- Ok, it’s better to tell those details to the doctor.

She gave them a new piece of paper: Go up to the second floor, to Psychiatry, and they will see you there. Carmen again took her son by the arm and obliged him to walk to the lift, rejecting the offer that an orderly take him in a wheelchair. Perhaps it would have been better, but just to see her son in one of those chairs would distress her, as if his condition were something serious and not just a transient state caused by some sort of drug, as she imagined. They went up to the second floor where a nurse, of a similar age to Carmen, directed them to a room with a few chairs.

- Wait here. Doctor Trillo is with another patient at the moment.

It was a prolonged wait. Michael seemed confused, but moreover he seemed extremely tired. He saw no sense to things. He would prefer to urinate himself before he went to the toilet. He did not even want to listen to music (one of his favorite pastimes), nor visit blogs on the Internet. He did not want to dress himself and preferred to lie down. He would not get up to eat, in case they brought meals to his bed. But he didn’t have any appetite. Rather, he felt a certain aversion to food, despite the fact that before yesterday he was a big eater who had the advantage that an excess of food did not influence his weight or figure. He was seated in a chair and thought that all the objects in that room were absurd. They were as useless as certain parts of his body and his worn-out shoes. As useless his mother and the excessive fondness she had for him.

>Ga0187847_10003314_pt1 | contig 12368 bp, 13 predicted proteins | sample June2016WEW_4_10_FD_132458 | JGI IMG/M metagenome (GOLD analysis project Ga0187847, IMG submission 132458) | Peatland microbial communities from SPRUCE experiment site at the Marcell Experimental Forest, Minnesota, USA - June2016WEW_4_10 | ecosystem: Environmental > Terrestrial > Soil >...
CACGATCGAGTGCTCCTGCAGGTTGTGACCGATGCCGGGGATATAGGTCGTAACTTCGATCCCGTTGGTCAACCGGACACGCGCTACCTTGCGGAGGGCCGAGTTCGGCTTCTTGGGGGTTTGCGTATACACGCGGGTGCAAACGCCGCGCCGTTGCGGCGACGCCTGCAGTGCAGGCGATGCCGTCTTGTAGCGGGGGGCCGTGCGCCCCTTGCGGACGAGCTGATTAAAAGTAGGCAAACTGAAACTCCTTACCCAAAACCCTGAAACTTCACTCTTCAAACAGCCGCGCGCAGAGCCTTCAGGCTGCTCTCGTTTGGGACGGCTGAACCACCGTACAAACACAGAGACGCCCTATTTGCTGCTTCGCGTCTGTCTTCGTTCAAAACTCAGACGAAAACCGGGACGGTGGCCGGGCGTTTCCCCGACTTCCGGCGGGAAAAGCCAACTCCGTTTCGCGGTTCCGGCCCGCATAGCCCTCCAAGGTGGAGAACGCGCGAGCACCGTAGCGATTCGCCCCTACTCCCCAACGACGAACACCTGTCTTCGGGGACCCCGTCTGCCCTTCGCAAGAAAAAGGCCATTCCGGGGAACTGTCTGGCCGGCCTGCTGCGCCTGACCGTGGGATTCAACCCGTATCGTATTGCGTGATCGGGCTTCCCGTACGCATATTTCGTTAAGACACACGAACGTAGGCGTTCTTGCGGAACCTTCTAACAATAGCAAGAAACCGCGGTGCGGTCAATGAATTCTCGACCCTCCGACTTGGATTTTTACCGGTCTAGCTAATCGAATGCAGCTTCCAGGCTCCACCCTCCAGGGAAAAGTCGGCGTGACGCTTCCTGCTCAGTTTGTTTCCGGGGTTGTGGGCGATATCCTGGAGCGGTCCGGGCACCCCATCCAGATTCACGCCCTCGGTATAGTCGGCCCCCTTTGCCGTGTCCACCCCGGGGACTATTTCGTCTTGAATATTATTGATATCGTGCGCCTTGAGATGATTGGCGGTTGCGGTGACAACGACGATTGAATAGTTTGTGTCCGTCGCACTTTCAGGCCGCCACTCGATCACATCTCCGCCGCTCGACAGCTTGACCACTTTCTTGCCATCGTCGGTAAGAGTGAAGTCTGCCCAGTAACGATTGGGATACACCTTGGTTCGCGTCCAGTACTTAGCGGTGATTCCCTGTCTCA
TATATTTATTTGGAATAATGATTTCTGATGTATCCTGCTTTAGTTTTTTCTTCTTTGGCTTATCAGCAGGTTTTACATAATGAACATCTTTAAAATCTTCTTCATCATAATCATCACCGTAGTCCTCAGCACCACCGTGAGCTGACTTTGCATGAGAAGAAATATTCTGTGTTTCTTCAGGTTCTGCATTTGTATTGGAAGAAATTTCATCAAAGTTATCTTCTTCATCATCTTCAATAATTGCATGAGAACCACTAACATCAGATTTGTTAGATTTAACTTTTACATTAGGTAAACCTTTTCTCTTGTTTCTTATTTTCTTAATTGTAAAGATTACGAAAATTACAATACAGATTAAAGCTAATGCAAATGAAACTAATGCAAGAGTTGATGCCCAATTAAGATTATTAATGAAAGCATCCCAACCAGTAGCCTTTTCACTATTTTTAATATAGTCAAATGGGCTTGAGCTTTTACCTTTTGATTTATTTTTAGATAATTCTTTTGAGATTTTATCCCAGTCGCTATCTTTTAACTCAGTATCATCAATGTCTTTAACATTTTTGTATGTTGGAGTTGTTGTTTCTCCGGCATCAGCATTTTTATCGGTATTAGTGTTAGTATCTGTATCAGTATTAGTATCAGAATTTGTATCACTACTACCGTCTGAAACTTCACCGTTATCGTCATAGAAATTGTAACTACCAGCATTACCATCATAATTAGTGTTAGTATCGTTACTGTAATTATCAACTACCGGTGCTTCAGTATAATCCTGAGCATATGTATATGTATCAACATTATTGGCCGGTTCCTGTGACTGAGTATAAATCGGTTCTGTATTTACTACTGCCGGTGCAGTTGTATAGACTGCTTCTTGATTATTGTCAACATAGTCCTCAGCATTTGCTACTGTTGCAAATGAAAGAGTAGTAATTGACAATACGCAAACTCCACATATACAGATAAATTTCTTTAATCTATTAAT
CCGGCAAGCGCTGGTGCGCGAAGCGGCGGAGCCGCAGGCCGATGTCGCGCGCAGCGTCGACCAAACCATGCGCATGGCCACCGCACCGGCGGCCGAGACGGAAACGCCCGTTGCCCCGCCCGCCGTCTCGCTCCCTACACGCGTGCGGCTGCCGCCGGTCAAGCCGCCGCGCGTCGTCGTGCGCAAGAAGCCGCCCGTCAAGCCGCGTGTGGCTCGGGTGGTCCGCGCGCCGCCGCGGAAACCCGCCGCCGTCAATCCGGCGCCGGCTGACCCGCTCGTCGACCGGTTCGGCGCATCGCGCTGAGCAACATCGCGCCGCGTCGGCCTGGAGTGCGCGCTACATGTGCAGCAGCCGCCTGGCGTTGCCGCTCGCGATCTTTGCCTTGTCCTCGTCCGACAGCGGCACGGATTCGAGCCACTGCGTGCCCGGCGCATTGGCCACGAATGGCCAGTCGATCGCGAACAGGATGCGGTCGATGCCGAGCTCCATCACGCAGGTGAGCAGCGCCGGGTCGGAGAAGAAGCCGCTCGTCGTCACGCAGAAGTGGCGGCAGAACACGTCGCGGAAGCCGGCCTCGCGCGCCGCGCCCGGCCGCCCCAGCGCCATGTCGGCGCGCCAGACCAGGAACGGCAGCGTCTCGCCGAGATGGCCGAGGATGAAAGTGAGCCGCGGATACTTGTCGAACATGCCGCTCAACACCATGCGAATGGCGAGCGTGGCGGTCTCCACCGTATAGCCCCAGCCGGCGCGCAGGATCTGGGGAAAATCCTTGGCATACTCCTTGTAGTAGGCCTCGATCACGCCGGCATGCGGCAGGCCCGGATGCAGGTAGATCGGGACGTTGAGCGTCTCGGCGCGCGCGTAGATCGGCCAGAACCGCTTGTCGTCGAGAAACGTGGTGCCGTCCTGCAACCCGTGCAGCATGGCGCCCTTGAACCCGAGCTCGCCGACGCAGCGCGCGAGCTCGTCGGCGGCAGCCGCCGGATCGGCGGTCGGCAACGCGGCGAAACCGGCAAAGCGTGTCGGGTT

The door of the consultation room opened and a woman of the same age as Carmen came out, accompanied by a young man with similar characteristics to Michael’s. Both women stared at each other. They knew one another but could not put their finger on the reason why. The boys however, began to talk, although without much enthusiasm.

- Do you know each other?—Asked Carmen.

- Yeah Mum, we’re classmates.

The mother of the other boy recognized him and she said to Carmen:

- Of course, you’re Michael’s mother. He and my son Borja are close friends. The day before yesterday they spent the entire afternoon at home on the computer. Mine studies IT too. But since yesterday afternoon he’s been like this, depressed or something. They’re going to admit him for observation. It seems like Michael is in the same state.

- Well, yes. And were the two of them alone?

- No, Serge came over too, another classmate. They had to do an assignment between the three of them and afterwards, according to my son, Serge left and the two of them started to surf the Internet. What I don’t know is if Serge is in the same state. Apparently he’s from another town and he went back to his house for the weekend.

- Could they have taken something? I mean some type of drug or medicine?

- Not in my house. I’m sure of that. I would have realized. But afterwards they went out for a while, although Borja came back quickly.

- Michael too. Then we had dinner just like normal.

- I’m sure they’ll admit him too. I really don’t know what’s happened to them. The doctor doesn’t know either.

A nurse approached the group and told Carmen that they could go in. But before could enter, a young, pleasant-looking doctor came out.

- Excuse me—he said—I heard what